And so it was business as usual until the rain began to wreak havoc again, reminding us that the laws of nature take their course and that hiding your head in the sand does not chase the clouds away.

Having said that, it must be admitted that, yes, lessons were learned. A disaster management team was set up. The weather forecast department became active in issuing alerts. In fact, Tuesday could have been far worse had it not been for the timely alert from the Presidency of Meteorology and Environment (PME) and a prompt decision by the Ministry of Education to suspend classes, schools and universities in and around Jeddah. That helped in keeping people and vehicles off the streets. At noon on Tuesday, it looked as if the city were under some kind of curfew.

The questions that are on everyone's minds right now are: Why is it that rain renders the city helpless and immobile at this time every year? Why have efforts to create effective rainwater drainage systems not borne fruit despite pumping billions of riyals into new projects such as dams and canals? Why is it that the authorities are found wanting whenever heavy rain occurs? More importantly, what is the solution?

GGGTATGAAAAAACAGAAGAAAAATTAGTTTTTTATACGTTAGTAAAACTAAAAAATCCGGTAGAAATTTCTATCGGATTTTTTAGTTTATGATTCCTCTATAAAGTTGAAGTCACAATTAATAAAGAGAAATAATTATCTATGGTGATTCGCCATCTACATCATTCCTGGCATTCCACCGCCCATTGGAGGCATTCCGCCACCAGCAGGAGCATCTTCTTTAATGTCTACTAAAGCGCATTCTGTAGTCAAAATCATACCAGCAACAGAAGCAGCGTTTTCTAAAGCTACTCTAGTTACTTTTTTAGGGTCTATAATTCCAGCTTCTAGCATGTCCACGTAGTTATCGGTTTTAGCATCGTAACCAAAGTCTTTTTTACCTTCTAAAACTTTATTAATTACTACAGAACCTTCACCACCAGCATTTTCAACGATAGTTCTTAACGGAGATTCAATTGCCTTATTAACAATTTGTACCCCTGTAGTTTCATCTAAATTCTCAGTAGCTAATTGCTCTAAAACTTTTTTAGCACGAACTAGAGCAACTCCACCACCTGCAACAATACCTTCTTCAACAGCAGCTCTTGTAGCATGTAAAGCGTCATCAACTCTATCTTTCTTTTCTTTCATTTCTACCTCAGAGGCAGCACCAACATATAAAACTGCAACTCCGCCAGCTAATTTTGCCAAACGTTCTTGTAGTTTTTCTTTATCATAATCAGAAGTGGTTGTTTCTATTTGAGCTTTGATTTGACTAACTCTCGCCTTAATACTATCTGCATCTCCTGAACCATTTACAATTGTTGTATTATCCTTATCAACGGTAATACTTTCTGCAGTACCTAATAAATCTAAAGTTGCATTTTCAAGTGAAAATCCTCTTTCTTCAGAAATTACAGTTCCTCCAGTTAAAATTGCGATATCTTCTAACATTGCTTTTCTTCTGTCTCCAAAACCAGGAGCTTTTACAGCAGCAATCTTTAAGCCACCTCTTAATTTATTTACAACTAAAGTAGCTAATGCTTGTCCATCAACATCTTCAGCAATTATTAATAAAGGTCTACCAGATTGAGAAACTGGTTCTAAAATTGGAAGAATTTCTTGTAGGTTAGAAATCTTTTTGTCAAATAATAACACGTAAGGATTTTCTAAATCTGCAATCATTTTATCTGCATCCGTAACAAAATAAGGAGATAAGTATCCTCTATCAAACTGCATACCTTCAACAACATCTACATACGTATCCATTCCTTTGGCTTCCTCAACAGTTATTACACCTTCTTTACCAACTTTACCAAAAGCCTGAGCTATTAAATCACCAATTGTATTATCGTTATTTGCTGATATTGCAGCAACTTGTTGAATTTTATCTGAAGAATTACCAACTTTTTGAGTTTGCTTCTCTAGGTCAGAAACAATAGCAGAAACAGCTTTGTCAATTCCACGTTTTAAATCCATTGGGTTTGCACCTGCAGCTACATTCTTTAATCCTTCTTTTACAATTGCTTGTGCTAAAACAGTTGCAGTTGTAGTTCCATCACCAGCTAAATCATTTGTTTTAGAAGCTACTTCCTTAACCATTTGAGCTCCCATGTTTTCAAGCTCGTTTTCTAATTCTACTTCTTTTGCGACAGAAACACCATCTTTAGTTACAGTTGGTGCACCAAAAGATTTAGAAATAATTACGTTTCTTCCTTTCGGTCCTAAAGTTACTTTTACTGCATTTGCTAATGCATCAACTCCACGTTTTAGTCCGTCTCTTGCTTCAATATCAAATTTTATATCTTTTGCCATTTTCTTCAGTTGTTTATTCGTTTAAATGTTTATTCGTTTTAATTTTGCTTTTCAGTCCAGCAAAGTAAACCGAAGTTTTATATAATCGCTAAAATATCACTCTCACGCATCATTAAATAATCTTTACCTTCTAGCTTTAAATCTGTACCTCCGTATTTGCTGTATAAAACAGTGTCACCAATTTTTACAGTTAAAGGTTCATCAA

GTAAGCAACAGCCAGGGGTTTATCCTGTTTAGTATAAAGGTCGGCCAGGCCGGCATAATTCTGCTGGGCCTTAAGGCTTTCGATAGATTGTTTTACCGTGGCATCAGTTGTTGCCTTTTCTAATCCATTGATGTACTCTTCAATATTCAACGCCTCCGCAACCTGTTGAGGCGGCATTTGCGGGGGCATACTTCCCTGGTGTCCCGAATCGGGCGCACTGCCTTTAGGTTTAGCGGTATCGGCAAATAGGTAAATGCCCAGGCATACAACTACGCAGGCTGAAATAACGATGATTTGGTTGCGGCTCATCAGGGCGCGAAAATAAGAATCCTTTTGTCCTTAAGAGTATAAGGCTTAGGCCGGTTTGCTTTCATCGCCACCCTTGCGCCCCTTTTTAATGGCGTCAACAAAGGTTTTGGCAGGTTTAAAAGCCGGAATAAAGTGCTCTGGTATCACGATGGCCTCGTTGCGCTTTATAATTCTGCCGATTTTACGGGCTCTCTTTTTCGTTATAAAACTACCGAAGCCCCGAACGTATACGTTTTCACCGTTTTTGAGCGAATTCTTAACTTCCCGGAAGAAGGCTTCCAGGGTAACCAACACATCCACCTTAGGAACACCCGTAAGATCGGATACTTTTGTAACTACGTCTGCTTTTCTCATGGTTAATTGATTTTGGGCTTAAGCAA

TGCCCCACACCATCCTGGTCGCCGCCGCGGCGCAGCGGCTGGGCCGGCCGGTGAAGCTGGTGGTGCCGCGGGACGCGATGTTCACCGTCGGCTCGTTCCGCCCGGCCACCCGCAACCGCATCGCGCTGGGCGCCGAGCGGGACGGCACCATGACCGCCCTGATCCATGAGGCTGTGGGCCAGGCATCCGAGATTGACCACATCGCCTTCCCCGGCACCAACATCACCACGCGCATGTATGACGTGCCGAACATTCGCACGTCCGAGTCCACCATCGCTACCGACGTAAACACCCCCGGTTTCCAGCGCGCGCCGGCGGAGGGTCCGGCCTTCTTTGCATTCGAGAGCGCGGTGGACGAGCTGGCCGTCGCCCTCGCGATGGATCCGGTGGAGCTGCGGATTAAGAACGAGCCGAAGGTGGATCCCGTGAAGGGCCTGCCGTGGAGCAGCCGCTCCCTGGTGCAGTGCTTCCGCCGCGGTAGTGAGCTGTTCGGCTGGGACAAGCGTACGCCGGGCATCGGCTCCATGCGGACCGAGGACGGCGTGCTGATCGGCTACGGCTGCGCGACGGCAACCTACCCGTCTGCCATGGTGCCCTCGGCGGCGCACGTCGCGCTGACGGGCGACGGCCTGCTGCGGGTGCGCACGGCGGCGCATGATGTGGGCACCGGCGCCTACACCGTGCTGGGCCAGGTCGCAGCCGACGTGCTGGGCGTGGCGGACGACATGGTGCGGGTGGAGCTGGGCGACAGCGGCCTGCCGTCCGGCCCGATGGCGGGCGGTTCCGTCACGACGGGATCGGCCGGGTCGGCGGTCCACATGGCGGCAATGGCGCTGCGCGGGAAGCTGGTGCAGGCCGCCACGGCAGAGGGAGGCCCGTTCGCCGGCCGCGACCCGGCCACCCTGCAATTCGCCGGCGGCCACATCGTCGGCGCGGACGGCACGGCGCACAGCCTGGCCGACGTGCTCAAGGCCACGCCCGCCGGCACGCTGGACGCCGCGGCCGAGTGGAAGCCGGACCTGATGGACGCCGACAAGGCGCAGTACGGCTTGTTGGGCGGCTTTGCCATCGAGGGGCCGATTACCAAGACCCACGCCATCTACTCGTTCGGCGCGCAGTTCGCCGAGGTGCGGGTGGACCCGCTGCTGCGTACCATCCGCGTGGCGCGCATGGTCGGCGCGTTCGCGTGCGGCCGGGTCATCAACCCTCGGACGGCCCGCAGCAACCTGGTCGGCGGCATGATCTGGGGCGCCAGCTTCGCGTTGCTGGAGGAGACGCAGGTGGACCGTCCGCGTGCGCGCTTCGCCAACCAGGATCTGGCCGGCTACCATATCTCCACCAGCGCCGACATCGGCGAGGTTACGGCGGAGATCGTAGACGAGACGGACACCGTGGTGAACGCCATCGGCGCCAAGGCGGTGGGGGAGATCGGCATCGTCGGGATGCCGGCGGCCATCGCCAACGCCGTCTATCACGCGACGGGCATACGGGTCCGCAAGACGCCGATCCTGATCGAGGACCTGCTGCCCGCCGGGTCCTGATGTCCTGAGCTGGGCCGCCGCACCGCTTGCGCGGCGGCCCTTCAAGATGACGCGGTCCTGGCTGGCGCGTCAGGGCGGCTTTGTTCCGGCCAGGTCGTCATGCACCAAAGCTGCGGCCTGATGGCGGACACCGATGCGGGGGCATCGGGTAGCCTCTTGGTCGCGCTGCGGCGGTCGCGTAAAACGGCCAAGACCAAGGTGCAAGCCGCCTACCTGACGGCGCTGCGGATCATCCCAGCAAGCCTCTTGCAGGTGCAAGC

Here is the answer. These floods are a stark reminder of why the current drive against corruption is so essential. It is required in order to instill the fear of law into high-ranking officials and heads of construction companies and civic bodies who have failed in their responsibilities. Those who have cut corners and have pocketed public money, those who have not delivered on the projects and who have provided substandard services must pay for their sins of omission.

This is exactly what is happening. No one is above the law. The guilty, whoever they are, however high up they are, will have to pay — and they are. In this new era of transparency and accountability — initiated by Crown Prince Mohammed bin Salman — word has gone down from top to bottom that no one is immune. If you are guilty you will be punished. Those responsible for the havoc of the floods on Tuesday will have no rest either.